What is encouraging in all of this is that even traditionally educated scholars like Ibn Ashur , aL-Alwani or al-Qaradawi are increasingly adopting the purpose-based (maqasid) appraoch to the Qur’an and hadith. This is clear evidence of the increasing hermeneutical importance given to contextualisation and other atextual methods of interpretation which are in turn, arrived at by a sytematic engagement with the textual sources.

    In relation to hadith there are real and strong precedents in the Islamic tradition which give us confidence to seperate sunna and hadith ontologically, epistemologically and methodologically as I tried to show in some of my publications. In additoon to this the same precedents exist to show that Qur’an and Sunnah were seen as an organic whole, two sides of the same coin. This leads to the view that, apart from the in actu practice (‘amal) component of the sunnah which does not require oral/verbal/written means of transmission what constitutes sunna depends upon how we interpret the Qur’an.

    Finally, I believe that one important step in re-thinikng Islamic theology, apart from the issue relating to the role of reason in Islamic ethics and law, is to essentially hermeneutically equate (or if you wish limit) the teachings of the Qur’an and Sunnah to certain ethico-religious norms /principles understood in ethically objective manner ( therefore following in the footsteps of the Mu’tazilah) and, if their scope was deemed to be applicable in the areas of law or politics, for that matter, consider these ethico-religious norms/principles as being the hermeneutically most authoritiative tools of interpretation in the light of which any other evidence, including unequivocal textual evidence in form of Qur’anic verses of hadith, is to be interpreted.


    • ebrahimmoosa says:

      Dear Adis, It has been some time that we spoke. Thanks for the post. I like your question as to what the purpose of revelation is. In my view, it is a pathway to salvation. To what extent revelation wanted to be in control of building that salvation path and to what extent human beings are offered autonomy to configure part of that path on their own, is the million dollar question. As the author of Hidaya, al-Marghinnani said in a famous line: “li al-nas fi ma ya’shiquna madhahibu”–“on the things they cherish, people have fairly divergent views. ” I think traditional modes of thought have tethered religious thought to past imaginaries and therefore we have great difficulty unmooring from the past. Tradition, in this sense is both a blessing and something of an obstacle.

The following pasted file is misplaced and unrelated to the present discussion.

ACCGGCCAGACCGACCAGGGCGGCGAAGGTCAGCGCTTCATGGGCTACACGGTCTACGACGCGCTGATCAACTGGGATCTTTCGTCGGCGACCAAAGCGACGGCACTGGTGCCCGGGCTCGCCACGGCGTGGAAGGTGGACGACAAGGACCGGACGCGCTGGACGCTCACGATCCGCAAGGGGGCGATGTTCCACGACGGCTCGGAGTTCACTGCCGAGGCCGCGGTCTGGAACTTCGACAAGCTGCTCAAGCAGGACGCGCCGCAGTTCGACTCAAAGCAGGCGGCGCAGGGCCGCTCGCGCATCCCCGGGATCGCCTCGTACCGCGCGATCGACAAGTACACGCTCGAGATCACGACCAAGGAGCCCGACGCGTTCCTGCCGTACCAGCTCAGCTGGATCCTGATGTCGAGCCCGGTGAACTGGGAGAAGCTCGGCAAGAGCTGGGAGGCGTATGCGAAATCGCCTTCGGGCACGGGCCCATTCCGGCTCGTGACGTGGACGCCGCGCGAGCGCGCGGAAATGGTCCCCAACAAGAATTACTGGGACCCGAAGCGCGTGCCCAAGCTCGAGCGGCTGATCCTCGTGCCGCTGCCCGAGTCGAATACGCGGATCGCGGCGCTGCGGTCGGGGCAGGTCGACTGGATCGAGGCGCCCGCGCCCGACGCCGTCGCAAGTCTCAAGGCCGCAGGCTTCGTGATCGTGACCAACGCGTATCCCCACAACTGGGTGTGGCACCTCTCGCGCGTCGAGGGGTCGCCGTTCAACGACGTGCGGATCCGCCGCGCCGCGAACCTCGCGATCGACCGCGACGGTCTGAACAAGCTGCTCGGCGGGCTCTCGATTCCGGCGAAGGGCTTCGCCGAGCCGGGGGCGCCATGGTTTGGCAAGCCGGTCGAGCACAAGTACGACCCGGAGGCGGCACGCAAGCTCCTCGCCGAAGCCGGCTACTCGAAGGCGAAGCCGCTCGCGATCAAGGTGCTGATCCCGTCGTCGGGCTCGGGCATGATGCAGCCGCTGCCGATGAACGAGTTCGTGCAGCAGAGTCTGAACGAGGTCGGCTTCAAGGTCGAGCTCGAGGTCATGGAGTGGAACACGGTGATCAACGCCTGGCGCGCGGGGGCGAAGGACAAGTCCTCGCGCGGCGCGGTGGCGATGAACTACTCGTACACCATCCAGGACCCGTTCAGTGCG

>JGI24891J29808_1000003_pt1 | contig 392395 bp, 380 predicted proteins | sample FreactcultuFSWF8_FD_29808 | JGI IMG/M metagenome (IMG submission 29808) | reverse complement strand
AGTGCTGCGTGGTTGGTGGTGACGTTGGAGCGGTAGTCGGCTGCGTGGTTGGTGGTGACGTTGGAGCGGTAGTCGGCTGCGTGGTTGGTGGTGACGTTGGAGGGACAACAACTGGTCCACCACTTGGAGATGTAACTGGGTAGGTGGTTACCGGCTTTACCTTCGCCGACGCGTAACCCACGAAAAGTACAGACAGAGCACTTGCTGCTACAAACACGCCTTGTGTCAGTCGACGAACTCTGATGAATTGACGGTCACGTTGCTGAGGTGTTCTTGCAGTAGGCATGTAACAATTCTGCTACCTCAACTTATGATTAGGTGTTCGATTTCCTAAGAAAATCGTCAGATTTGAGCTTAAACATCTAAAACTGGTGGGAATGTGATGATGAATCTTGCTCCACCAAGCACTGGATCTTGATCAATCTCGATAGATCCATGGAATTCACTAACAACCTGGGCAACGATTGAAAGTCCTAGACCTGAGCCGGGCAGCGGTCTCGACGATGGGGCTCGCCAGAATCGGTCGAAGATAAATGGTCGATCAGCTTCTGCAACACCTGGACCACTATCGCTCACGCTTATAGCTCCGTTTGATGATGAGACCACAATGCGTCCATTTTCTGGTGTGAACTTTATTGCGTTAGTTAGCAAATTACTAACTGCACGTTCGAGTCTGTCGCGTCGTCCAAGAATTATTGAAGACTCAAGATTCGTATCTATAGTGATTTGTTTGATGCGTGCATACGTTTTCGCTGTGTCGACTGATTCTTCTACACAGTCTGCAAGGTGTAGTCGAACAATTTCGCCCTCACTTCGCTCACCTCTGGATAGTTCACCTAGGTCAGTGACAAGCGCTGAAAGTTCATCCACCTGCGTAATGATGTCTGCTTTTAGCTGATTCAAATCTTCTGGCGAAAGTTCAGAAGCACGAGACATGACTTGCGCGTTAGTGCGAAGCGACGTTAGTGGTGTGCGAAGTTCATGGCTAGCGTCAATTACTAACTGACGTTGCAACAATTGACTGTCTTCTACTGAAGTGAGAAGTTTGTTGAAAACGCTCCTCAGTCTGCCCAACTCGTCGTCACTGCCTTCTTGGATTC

3. Abdulkader says:

    Reza Ismail directed me to his question and your replies, for which I thank him.

    Great conversation, and a privilege for me to join briefly.

    In my view, there are a couple of issues missing in this brief but now very common exchange. Principles and contexts are becoming the usual tropes of dealing with change, modernity and adaptation. The genius of Rahman must be credited for putting this on the table. Not all geniuses, however, he may also have led us the wrong way.

    I agree that at least one should learn from the past, both the remote as Ebrahim suggests, and the recent past. And the question I would like to pose is why has there always been a need or desire to restate theology and law? The easy answer might be that people forget or become lax and lazy. But is there not a deeper reason for this restatement? Does not desire not reveal something more than a maladjustment! I mean by the latter the realization that the pure tradition had been forgotten, or that the changing context called for a new framework! My answer is not only that the context has changed, but that the Prophet died a long time ago. Should this absence not be the point of departure for any restatement?

    My comment from the recent past is to turn to the realization by Sayyid Ahmed Khan that theology (in particular) cannot be reconstituted after the scientific revolution (I paraphrase). I think he is one of the first to have realized that. This penny has not dropped for us yet. In short, what kind of theology can one build after Kant? I think Iqbal and al Faruqi tried but failed. Rahman, to my mind, avoided the problem. We need to look at these modern attempts to see where to go from here (or not go at all).

    Thirdly, I think that the discover or invention of religion has been another major change. We live through this, but we ignore its implications. This might be seen as context too, but not only the socio-political context that Rahman addressed. And if we turn to theology, we cannot ignore religion!

    Anyway, great conversation.


    • ebrahimmoosa says: